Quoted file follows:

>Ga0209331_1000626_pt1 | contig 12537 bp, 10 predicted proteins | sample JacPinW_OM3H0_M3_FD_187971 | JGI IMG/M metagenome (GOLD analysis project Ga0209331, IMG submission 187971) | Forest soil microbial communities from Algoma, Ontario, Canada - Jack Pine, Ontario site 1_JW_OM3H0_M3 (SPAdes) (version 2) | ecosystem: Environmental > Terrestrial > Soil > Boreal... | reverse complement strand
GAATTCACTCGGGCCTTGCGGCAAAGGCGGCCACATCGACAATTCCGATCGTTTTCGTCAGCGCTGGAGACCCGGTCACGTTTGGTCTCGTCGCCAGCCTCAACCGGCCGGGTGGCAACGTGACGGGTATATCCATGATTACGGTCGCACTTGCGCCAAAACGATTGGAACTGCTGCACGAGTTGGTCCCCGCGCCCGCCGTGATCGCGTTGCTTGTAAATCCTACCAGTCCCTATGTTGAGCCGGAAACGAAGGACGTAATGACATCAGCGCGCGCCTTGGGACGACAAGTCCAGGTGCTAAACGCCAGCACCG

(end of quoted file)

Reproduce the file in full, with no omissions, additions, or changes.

>Ga0209331_1000626_pt1 | contig 12537 bp, 10 predicted proteins | sample JacPinW_OM3H0_M3_FD_187971 | JGI IMG/M metagenome (GOLD analysis project Ga0209331, IMG submission 187971) | Forest soil microbial communities from Algoma, Ontario, Canada - Jack Pine, Ontario site 1_JW_OM3H0_M3 (SPAdes) (version 2) | ecosystem: Environmental > Terrestrial > Soil > Boreal... | reverse complement strand
GAATTCACTCGGGCCTTGCGGCAAAGGCGGCCACATCGACAATTCCGATCGTTTTCGTCAGCGCTGGAGACCCGGTCACGTTTGGTCTCGTCGCCAGCCTCAACCGGCCGGGTGGCAACGTGACGGGTATATCCATGATTACGGTCGCACTTGCGCCAAAACGATTGGAACTGCTGCACGAGTTGGTCCCCGCGCCCGCCGTGATCGCGTTGCTTGTAAATCCTACCAGTCCCTATGTTGAGCCGGAAACGAAGGACGTAATGACATCAGCGCGCGCCTTGGGACGACAAGTCCAGGTGCTAAACGCCAGCACCG